The latter may have served as justification for a York County teen who was recently arrested on misdemeanor charges stemming from a runaway case. Authorities say that he aided and encouraged a pregnant 16-year-old to run away from home, even to the point of harboring her during her time away from home. He now faces charges of harboring a runaway and contributing to the delinquency of minor, both of which could send him to prison for several years. His relationship to the girl (as well as any ties he may have to her unborn child) were not revealed. 

Lawsuits continue against drug company

Across the nation and in South Carolina, too many people continue to struggle with the challenges of drug addiction. This serious health problem often contributes to and is associated with criminal activity as good people are fueled to take steps that may be illegal in order to feed their addictions. For many of these people, their drug addictions can be linked to legal, prescription medications. Opioids are a type of drug used generally to control serious pain but, over the years, the prescribing of these drugs has spiraled out of control.

As reported by CNBC, an estimated 218,000 people lost their lives due to drug overdoses connected with opioid drugs between 1999 and 2017. One of the opioid drugs that many assert has been over-prescribed is OxyContin. This drug was first introduced in 1996 and is manufactured by Pharma Purdue.

Is Emma's law effective at preventing drunk driving deaths?

Named after a six-year-old girl who died in a collision with an alleged drunk driver, Emma's Law has been in effect in South Carolina since 2014. The purpose was to prevent repeat DUI offenses by requiring many drivers convicted of drunk driving for the first time to purchase and install an ignition interlock device on their vehicles. 

The law is supposed to work this way: Following your drunk driving conviction, the court orders installation of the device on your vehicle. Before you can start your car, you have to blow into the device, which then analyzes your breath and prevents you from starting your vehicle if your blood alcohol is above the device's set limit of 0.02. Though celebrated at the time as a life-saving measure, critics now claim that Emma's Law has too many loopholes to be effective.

Impaired driving can come from medications and drugs

College students sometimes use medications and other substances to cope with the stresses of student life. While this might not be an issue alone, it can become a major problem if you take anything and then drive. You might believe that impaired driving is limited to alcohol, but this isn't the case.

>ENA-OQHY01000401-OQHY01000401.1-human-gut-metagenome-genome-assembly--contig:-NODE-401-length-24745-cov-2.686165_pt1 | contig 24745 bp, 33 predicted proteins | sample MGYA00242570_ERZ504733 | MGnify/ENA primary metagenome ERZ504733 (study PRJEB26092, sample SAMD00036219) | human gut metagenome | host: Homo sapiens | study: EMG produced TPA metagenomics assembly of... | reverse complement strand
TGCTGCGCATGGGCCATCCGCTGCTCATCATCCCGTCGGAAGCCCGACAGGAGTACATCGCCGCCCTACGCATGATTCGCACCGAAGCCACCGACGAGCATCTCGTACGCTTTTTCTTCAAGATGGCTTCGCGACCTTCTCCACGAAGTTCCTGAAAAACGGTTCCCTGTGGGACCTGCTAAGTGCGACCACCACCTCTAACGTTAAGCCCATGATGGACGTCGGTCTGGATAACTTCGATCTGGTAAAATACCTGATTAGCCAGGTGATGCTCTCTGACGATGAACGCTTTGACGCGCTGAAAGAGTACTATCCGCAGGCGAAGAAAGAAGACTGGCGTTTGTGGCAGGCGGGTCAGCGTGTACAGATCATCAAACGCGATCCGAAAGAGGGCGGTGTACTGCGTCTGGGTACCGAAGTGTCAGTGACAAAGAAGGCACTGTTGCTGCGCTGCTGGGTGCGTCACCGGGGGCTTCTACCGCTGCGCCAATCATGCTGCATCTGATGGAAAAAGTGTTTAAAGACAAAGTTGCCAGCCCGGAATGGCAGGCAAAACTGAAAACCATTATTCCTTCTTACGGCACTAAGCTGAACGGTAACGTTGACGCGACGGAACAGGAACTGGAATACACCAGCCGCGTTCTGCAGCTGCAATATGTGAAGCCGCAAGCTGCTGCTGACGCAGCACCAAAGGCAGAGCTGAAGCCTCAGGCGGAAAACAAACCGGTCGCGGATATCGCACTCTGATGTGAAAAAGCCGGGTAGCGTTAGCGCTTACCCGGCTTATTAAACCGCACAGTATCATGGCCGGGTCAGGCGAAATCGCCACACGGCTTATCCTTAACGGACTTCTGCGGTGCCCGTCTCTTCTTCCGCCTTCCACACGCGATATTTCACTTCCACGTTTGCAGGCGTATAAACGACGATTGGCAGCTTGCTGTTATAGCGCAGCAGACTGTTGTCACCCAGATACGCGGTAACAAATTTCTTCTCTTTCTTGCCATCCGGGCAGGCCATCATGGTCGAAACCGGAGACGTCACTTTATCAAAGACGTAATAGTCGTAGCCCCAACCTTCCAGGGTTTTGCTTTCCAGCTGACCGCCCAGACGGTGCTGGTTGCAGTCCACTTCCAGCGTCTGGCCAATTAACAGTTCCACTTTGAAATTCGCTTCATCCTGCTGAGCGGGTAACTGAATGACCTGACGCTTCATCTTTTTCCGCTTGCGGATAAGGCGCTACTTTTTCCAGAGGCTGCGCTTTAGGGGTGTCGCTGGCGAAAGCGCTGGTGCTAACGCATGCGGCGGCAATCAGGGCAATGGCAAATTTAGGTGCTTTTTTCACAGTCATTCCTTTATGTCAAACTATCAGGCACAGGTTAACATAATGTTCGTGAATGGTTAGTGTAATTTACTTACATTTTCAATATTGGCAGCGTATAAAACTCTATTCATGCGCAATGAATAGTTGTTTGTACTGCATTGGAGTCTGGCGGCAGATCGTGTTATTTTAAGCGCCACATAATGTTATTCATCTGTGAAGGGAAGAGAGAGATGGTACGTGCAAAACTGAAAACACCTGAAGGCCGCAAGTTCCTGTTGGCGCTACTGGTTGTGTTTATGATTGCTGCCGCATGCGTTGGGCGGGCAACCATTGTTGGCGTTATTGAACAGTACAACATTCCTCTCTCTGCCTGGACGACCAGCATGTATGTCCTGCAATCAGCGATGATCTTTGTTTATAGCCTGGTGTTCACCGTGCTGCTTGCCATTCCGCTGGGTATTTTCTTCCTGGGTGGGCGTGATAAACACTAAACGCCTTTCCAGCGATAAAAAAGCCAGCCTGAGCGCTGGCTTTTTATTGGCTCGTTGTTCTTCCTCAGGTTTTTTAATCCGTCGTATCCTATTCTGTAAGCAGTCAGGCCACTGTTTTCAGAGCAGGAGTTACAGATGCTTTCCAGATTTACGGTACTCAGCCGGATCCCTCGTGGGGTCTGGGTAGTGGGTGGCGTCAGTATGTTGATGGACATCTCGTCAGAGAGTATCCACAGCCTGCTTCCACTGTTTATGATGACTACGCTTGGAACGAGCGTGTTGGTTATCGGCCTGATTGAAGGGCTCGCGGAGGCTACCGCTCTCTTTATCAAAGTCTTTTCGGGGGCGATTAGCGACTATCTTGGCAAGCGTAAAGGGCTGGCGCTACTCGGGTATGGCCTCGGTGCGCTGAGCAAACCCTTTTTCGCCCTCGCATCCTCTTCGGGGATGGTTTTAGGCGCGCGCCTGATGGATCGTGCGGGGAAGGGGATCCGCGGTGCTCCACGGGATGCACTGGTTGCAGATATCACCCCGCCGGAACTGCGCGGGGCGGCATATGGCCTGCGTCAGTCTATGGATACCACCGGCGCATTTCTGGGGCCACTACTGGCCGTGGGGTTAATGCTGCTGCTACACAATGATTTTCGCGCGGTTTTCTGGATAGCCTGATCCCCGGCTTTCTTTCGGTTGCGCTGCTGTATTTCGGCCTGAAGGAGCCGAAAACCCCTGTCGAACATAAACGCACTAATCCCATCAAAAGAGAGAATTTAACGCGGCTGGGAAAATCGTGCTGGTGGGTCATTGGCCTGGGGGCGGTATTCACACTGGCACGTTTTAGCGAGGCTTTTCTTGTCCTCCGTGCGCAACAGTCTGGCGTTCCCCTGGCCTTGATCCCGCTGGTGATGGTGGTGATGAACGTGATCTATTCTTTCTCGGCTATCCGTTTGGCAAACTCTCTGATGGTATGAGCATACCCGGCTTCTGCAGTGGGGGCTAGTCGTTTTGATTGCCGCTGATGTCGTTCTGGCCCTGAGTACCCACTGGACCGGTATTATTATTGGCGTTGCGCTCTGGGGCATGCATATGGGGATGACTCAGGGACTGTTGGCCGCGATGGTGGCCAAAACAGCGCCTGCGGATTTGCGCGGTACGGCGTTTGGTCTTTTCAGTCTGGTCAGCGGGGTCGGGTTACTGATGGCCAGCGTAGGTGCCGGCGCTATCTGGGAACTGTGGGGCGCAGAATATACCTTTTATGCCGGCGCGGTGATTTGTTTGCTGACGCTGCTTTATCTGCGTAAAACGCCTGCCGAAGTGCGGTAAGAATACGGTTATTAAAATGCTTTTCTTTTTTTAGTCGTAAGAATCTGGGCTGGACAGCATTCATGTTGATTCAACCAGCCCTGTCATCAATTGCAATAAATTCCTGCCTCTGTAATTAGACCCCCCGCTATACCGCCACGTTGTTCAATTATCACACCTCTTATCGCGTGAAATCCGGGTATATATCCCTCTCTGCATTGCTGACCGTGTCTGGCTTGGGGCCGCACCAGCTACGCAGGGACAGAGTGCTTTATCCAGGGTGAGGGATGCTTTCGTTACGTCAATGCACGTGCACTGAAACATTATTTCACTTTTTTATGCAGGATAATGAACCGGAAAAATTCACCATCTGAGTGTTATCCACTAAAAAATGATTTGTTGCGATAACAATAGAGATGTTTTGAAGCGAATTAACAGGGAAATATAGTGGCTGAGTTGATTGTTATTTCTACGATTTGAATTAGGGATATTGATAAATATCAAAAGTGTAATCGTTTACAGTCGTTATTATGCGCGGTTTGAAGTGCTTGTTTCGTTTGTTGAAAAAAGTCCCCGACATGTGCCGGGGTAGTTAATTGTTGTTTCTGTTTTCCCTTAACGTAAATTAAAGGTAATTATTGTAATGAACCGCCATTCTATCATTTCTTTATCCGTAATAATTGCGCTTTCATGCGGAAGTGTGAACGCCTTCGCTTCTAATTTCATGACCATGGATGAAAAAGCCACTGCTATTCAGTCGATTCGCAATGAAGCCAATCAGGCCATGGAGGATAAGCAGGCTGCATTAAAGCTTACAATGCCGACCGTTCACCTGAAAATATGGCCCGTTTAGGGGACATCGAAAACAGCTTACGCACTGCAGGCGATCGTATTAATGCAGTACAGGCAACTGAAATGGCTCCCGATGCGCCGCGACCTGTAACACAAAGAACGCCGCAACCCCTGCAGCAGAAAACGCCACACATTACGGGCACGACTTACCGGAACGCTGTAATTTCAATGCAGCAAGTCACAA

It is possible to face criminal charges if you are impaired for any reason when you are driving. Alcohol is easy to prove because of the blood alcohol concentration tests. Other substances might be harder to prove but this doesn't mean it is impossible.

Son of district official charged in school vandalism

While it is always difficult when a teenager faces misdemeanor criminal charges in South Carolina, it can complicate matters even further when the adolescent is the child of officials within the community. Fairly or unfairly, the community holds the child to a higher standard because of who his or her parents are. The same principle holds true in North Carolina, where the 18-year-old son of a school district chairman recently became one of five individuals charged with vandalism of the local high school. 

A statement from a school spokesperson describes vandalism on both the exterior and interior of the 98-year-old building. The former includes a courtyard strewn with toilet paper, while the latter includes spray paint on interior doors, vegetable oil spread on historic hardwood floors and super-glue in door locks. The estimated cost to correct the damage is $7,300. 

Drug charges follow refusal to move golf cart in South Carolina

An arrest for a lesser charge can sometimes prompt a search that could turn up drugs or paraphernalia, leading to more severe penalties. This appears to be what happened in Myrtle Beach, South Carolina, when authorities arrested a man allegedly blocking the bike lane and part of the roadway on Ocean Boulevard with a rented golf cart containing himself and three passengers. 

Golf carts are street legal in South Carolina on roads with a speed limit of 35 miles per hour or less, and only during daylight hours. However, these conditions apply only to licensed drivers over the age of 16. Unlicensed drivers, and those under age 16, cannot operate a golf cart on the street under any circumstances.